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Reaction to Rethinking the NPS


    Last week I questioned whether it was time to "rethink" how the National Park Service approaches its job to managing the world's most incredible national park system.
    While that post didn't generate any comments to this site, it did spawn some interesting debate on another private list-serve. Those voices came down on both sides of tinkering with the agency. While no general consensus was reached, the dialog was healthy and exactly what I want this blog to do.
    So "turn the page," if you will, and I'll share some of those comments.

    Spurring me to write last week's post, and two companion pieces that looked at the NPS's budget problems, were the Bush administration's dogged efforts to rewrite the agency's Management Policies in such a way that many groups say would allow for more commercialization of the parks, as well as more motorized recreation within them.
    Combined -- the further commercialization (some would say privatization) of the parks, the weakening of the park system's protective covenants, and insufficient federal funding -- this nightmarish trilogy threatens to recast the image and future of the national park system as the NPS nears its centennial.

    How to address that threat, though, does not generate consensus. But some of the chatter on that other list-serve provided some ideas, as well as some helpful background.
    Scott Silver, the executive director of Wild Wilderness, a watchdog group that works awfully hard to see that public lands remain just that, has an incredible working knowledge of threats to the privatizations of public lands. In responding to my post, he referred to one of his own posts from 1998 in which he pointed out the privatization threat to public lands.
    "(U.S. Sen. Frank) Murkowski and (U.S. Rep. Jim) Hansen were anti-environmental congressmen who were engaged in an effort to privatize management control of our public lands. ARC (the American Recreation Coalition) is the wise-use, business consortium leading the effort to bring the profit motive to outdoor recreation planning and management," Silver wrote almost eight years ago. "ARC's ultimate objective is to acquire, for its corporate members, the 'rights' to develop and PROFITABLY operate recreational facilities upon public lands.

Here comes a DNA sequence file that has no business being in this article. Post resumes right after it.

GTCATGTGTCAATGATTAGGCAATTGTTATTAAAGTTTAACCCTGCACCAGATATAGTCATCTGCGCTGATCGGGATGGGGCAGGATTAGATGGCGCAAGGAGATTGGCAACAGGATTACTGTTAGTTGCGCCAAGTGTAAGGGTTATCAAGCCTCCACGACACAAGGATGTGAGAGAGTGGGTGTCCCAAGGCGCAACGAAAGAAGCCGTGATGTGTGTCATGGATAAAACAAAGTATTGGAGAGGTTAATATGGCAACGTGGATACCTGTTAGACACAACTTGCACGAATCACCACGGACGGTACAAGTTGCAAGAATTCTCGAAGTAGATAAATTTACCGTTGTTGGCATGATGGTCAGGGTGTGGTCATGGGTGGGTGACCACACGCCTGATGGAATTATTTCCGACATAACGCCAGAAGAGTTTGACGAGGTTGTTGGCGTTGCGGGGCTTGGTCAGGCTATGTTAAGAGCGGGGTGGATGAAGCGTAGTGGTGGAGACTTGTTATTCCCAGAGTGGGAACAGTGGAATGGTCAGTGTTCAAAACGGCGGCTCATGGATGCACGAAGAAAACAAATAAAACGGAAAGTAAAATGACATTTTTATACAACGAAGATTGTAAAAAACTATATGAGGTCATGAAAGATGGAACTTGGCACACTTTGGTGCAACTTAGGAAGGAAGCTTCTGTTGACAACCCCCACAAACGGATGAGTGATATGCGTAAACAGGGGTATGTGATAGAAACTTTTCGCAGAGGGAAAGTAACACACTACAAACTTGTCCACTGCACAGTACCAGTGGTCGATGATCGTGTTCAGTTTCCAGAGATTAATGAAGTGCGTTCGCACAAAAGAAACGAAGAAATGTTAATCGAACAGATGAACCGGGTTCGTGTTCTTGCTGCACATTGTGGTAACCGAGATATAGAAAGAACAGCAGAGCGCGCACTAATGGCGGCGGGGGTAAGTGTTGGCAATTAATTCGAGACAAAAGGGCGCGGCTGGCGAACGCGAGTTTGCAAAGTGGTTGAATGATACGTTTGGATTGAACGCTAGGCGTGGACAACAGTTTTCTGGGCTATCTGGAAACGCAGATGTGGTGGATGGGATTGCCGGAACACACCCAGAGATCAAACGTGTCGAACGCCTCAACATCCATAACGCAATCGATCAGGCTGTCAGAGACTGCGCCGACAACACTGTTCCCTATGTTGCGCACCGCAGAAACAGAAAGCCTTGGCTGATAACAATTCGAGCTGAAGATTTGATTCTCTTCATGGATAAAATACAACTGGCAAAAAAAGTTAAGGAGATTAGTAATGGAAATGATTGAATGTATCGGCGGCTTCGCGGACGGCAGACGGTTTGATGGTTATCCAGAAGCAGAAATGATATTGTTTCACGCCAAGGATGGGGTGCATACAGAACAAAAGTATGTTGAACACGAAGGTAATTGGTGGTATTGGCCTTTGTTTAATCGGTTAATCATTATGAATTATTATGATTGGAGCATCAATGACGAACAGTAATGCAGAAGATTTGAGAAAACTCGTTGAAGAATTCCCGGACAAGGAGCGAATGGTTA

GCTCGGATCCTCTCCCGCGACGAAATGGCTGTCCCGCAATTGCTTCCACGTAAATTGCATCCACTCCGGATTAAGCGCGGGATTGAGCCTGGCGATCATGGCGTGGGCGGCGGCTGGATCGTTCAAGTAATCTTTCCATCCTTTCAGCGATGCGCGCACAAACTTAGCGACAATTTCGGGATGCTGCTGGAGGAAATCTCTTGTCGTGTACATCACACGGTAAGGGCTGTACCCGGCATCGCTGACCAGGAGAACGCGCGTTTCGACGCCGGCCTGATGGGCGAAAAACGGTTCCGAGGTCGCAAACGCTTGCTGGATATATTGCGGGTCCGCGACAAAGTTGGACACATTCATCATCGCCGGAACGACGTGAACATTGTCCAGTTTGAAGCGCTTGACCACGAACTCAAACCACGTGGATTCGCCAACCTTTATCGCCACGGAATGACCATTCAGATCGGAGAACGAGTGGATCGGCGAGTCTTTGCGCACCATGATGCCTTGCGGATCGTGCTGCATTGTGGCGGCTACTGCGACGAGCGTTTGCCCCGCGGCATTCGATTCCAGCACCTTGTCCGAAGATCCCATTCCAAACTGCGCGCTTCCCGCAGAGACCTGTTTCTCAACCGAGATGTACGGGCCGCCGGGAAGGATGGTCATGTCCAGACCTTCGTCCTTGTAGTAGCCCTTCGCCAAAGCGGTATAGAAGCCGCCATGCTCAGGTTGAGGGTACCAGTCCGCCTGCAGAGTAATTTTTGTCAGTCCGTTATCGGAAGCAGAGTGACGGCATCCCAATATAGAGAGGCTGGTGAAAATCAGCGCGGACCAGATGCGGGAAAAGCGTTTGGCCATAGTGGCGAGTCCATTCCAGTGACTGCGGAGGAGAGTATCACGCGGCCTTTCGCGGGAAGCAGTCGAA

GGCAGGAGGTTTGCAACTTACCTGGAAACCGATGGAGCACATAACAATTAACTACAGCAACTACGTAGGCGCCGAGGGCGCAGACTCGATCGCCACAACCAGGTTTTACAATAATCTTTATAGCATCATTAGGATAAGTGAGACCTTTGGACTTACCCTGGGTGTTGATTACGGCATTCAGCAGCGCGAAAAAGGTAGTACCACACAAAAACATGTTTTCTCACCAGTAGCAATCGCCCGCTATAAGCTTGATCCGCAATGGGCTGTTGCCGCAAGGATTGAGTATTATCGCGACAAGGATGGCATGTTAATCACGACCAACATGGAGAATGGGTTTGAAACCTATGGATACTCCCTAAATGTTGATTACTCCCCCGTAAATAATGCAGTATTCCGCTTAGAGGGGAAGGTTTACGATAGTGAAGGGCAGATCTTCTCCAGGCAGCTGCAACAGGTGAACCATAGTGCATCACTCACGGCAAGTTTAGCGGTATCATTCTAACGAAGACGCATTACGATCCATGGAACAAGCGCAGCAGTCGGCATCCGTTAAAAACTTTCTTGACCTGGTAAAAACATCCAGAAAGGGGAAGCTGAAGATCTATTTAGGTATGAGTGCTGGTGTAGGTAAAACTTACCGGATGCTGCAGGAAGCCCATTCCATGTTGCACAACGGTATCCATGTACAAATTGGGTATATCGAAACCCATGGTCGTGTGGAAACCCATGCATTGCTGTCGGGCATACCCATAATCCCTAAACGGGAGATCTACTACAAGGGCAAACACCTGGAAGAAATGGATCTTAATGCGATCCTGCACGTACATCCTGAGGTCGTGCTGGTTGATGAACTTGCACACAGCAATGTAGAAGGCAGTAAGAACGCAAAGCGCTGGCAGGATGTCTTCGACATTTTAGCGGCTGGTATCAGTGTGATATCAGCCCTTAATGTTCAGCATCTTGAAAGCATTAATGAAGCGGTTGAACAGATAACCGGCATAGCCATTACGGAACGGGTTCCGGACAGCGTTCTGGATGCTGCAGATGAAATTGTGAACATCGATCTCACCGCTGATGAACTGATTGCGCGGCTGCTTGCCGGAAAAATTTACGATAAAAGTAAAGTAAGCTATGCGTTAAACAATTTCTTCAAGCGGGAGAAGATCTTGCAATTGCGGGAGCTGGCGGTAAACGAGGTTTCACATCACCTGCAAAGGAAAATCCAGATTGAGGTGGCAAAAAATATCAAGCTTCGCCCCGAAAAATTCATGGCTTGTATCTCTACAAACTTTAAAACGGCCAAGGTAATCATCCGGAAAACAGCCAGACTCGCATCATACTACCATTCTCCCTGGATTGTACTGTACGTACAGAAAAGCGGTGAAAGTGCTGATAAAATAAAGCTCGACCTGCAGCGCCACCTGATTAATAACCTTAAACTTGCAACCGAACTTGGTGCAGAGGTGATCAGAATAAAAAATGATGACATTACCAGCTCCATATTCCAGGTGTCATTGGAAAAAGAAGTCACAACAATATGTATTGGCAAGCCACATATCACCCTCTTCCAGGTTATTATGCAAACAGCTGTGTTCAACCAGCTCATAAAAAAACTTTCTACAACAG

"Unnecessary and inappropriate budget cuts to recreation programs were orchestrated by Murkowski and Hansen so as to create an apparent maintenance crisis for federally managed recreation lands and facilities. The rescue of a visibly decaying public system by ARC's private investors and corporate sponsors is the intended outcome. Fee-demo does not exist to raise needed funding for trail and facility maintenance. It exists to circumvent and eventually repeal the long-standing legal prohibitions upon the charging for recreation on federally managed lands."
    Moving up to the present, Silver added that, "The names of the guilty have changed but the accuracy of this statement has become more apparent with the passage of time."
    "I would just add that having (Deputy Interior Secretary) Lynn Scarlett (Libertarian) and (Interior Secretary) Gale Norton (FreeMarketeer) running the DOI makes the situation considerably worse than I described above," he said. "In 1998, I foresaw declining budgets leading to functional privatization. In 2006, declining budgets are leading to land sales."
    Another commenter to my suggestion that we "reinvent" the Park Service urged that I "be very careful what you wish for."
    "I do not have faith the privatizers and their intellectual kin will not succeed. They are powerful, well-financed, and well-organized -- much more so than their opponents (us)," she/he wrote. "Furthermore, some of 'us' will agree with all or parts of their agenda. Reducing the size of the national park system or culling it of 'unworthy parks,' for example...
    "People advocating radical change need to have a lot of confidence the changes will go the way they ultimately want. Such is not the necessary outcome," she/he continued.
    "I also do no agree the present system is fatally flawed. Actually, the National Park Service has not done all that badly over recent decades, especially when compared to the rest of government. NPS is part of the whole federal system, and what happens to the programs we support is also happening to others (except, of course, defense and war). No matter where the National Park Service is located or how it is financed, there will never be as much money and other resources as we would wish."